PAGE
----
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Cultural Heritage Conservation: Challenges and Responses

Cultural Heritage Conservation: Challenges and Responses

The hostage-taking on 8 September  2009 of Mr  Thanasis Lerounis from the
Kalashadur Museum and cultural centre which he had  helped to create has
highlighted for many the issues of cultural heritage  preservation. Professor
Lerounis, President of the non-governmental organization  Greek Volunteers is an outstanding example of a person devoted to  safeguarding the rights and heritage of a small minority who carry with them an  ancient culture. The Kalasha, most of whom live in three valleys in the Chitral  District of  Pakistan, number around 4000 people.  They are believed by many to be related  to the soldiers and merchants of the Asian empire of Alexander.  Their religious practices have elements  of the 4th century Helenistic faiths. As with all societies, the  Kalash people have interacted with their neighbours so that the fire rituals of  the Indo-European Vedic faiths play an important role in Kalash practice as does  the role of shaman who are the living link between the spirit and the human  world. 
The hostage-takers have taken Lerounis to the Nuristan area of Afghanistan
and are demanding $2 million in  cash, the conversion of Lerounis to Islam
and the release of three Pakistan insurgents from jail.  The Kalasha
negotiators, who have met  the hostage-takers three times have no authority to deal with any of these  demands and so for the moment, there has been no progress on the  case.
Conserving a cultural heritage is always difficult.  Weak institutional
capabilities, lack of  appropriate resources and isolation of many culturally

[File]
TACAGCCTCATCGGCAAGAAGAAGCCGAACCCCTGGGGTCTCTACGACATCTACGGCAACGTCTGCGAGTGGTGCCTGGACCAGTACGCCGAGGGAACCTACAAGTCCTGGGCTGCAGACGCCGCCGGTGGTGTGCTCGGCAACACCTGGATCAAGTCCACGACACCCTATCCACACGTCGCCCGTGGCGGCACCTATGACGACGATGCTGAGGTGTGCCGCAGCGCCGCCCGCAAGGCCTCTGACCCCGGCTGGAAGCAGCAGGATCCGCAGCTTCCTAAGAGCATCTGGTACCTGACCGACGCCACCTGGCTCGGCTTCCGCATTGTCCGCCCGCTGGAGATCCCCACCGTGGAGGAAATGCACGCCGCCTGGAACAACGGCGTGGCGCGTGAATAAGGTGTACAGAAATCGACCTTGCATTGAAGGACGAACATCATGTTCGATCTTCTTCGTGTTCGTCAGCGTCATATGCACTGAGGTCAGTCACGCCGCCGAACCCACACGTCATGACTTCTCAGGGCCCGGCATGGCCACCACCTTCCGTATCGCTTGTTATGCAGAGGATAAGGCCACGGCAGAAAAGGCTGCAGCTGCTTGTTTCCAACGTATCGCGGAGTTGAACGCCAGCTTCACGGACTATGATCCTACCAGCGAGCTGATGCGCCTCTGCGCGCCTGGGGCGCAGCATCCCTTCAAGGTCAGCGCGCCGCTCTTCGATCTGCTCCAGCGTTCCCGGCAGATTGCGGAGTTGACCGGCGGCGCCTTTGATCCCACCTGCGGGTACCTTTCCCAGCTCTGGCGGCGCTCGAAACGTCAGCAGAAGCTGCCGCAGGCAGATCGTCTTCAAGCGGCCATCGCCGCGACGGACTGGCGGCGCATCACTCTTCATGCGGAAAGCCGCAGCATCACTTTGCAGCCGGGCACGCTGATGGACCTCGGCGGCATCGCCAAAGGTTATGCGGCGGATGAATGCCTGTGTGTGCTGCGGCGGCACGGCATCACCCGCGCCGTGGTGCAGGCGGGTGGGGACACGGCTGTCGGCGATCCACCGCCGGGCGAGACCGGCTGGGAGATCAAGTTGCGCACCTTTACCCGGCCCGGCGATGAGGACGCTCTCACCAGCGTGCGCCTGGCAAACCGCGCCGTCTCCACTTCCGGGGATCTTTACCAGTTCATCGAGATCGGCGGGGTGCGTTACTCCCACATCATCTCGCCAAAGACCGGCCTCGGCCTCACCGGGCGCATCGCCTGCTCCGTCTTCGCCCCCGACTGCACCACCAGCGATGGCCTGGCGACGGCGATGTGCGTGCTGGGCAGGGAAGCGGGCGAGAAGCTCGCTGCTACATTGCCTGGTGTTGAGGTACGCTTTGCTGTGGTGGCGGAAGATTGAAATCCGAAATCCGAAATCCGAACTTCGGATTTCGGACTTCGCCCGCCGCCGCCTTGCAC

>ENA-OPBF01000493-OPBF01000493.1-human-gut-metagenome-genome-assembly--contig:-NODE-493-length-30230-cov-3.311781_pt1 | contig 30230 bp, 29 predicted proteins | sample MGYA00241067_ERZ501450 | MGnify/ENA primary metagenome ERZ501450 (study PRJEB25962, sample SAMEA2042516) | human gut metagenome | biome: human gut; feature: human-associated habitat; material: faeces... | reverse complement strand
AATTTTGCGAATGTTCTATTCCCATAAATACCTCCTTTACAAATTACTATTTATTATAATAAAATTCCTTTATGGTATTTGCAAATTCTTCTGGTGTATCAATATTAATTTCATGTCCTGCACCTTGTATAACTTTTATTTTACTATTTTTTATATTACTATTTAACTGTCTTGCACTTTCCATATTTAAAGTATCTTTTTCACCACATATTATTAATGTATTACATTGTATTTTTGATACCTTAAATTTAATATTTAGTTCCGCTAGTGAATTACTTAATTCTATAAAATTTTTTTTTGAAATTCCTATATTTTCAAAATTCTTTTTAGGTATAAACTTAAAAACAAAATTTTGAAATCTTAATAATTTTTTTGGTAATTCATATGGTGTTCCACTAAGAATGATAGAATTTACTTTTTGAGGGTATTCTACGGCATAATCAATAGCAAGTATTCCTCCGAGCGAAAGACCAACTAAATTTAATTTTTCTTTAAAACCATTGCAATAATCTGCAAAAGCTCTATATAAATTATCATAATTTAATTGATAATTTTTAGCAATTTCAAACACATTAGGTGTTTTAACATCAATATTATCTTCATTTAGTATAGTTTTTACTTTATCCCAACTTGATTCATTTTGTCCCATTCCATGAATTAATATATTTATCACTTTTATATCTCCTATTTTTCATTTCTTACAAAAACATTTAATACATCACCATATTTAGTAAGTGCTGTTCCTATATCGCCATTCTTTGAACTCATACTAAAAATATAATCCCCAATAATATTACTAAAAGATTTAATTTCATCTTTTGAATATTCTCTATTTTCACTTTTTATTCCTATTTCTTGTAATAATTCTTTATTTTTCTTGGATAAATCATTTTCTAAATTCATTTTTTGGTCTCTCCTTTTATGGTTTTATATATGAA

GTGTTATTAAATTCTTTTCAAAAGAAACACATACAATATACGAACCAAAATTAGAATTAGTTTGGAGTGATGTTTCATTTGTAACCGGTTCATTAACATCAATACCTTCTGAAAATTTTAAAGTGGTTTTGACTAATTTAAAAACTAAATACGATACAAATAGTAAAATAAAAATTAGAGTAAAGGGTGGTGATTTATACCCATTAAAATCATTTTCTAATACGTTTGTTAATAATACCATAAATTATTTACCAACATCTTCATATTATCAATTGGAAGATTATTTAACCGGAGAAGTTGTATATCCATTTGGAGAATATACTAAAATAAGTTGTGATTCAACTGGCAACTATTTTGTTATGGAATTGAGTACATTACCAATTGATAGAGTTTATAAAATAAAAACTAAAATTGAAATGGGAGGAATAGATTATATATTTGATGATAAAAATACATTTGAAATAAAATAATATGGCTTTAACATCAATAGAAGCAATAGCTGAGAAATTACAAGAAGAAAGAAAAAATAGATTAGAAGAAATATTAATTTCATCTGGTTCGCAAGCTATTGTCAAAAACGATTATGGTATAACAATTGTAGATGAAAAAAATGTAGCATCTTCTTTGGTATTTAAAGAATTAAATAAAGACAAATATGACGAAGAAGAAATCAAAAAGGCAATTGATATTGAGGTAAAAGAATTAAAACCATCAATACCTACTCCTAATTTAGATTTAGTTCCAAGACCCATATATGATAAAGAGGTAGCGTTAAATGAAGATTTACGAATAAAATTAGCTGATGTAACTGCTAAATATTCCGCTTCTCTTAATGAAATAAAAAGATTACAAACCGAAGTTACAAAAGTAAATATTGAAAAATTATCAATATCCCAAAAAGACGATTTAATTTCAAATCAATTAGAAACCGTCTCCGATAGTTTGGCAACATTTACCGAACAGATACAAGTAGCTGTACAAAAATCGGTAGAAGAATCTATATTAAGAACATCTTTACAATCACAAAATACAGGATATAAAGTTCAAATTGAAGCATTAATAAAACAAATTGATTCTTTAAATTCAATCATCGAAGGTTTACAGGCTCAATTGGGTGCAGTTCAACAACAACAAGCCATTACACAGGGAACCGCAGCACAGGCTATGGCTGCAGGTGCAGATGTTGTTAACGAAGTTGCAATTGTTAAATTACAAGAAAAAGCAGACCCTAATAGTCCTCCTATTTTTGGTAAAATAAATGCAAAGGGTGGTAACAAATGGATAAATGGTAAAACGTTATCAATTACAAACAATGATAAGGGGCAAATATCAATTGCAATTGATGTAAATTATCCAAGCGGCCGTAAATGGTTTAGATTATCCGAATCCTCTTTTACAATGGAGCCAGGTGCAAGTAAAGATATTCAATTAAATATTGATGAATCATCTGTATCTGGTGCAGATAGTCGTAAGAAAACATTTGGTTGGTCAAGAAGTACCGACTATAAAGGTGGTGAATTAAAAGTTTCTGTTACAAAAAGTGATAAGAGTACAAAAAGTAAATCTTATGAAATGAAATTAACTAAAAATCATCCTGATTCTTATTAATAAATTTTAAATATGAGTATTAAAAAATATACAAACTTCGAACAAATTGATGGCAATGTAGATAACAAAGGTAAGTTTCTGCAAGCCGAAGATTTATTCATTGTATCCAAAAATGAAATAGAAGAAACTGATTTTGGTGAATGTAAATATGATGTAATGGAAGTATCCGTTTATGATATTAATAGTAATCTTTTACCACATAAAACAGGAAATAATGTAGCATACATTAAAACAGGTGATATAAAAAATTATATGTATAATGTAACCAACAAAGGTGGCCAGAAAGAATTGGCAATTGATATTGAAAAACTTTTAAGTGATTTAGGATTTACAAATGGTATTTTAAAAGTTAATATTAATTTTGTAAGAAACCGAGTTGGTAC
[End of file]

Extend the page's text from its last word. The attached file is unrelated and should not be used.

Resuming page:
essential sites are  compounded by a lack of awareness of the value of
cultural heritage  conservation.  On the other hand,  the dynamism of local
initiatives and community solidarity systems are  impressive assets.  These forces  should be enlisted, enlarged, and empowered to preserve and protect a  heritage.  Involving people in  cultural heritage conservation both increases the efficiency of cultural  heritage conservation and raises awareness of the importance of the past for  people facing rapid changes in their environment and  values.
Knowledge and understanding of a people?s past can help current 
inhabitants to develop and sustain identity and to appreciate the value of their  own culture and heritage. This knowledge and understanding enriches their lives  and enables them to manage contemporary problems more successfully. It is  important to retain the best of traditional self-reliance and skills of  rural  life and economies as people adapt to  change.
Traditional systems of knowledge are rarely written down: they are 
implicit, learnt by practice and example, rarely codified or even articulated by  the spoken word.  They continue to  exist as long as they are useful, as long  as they are not supplanted by new  techniques.  They are far too easily 
lost.  It is the objects that come  into being through these systems of
knowledge that ultimately become critically  important.
Thus, museums, such as the Kalashadur, must become key institutions at  the local level.  The objects that  bear witness to systems of knowledge must
be accessible to those who would visit  and learn from them. Culture must be seen in its entirety: how women and men  live in the world, how they use it,
preserve it and enjoy it for a better  life.  Museums allow objects to 
speak, to bear witness to past experiences and future possibilities and thus to  reflect on how things are and how things might otherwise  be.

By Rene Wadlow, Representative to the United Nations, Geneva, Association of World Citizens.  Formerly he was professor and Director of Research, Graduate Institute of  Development Studies, University of Geneva.

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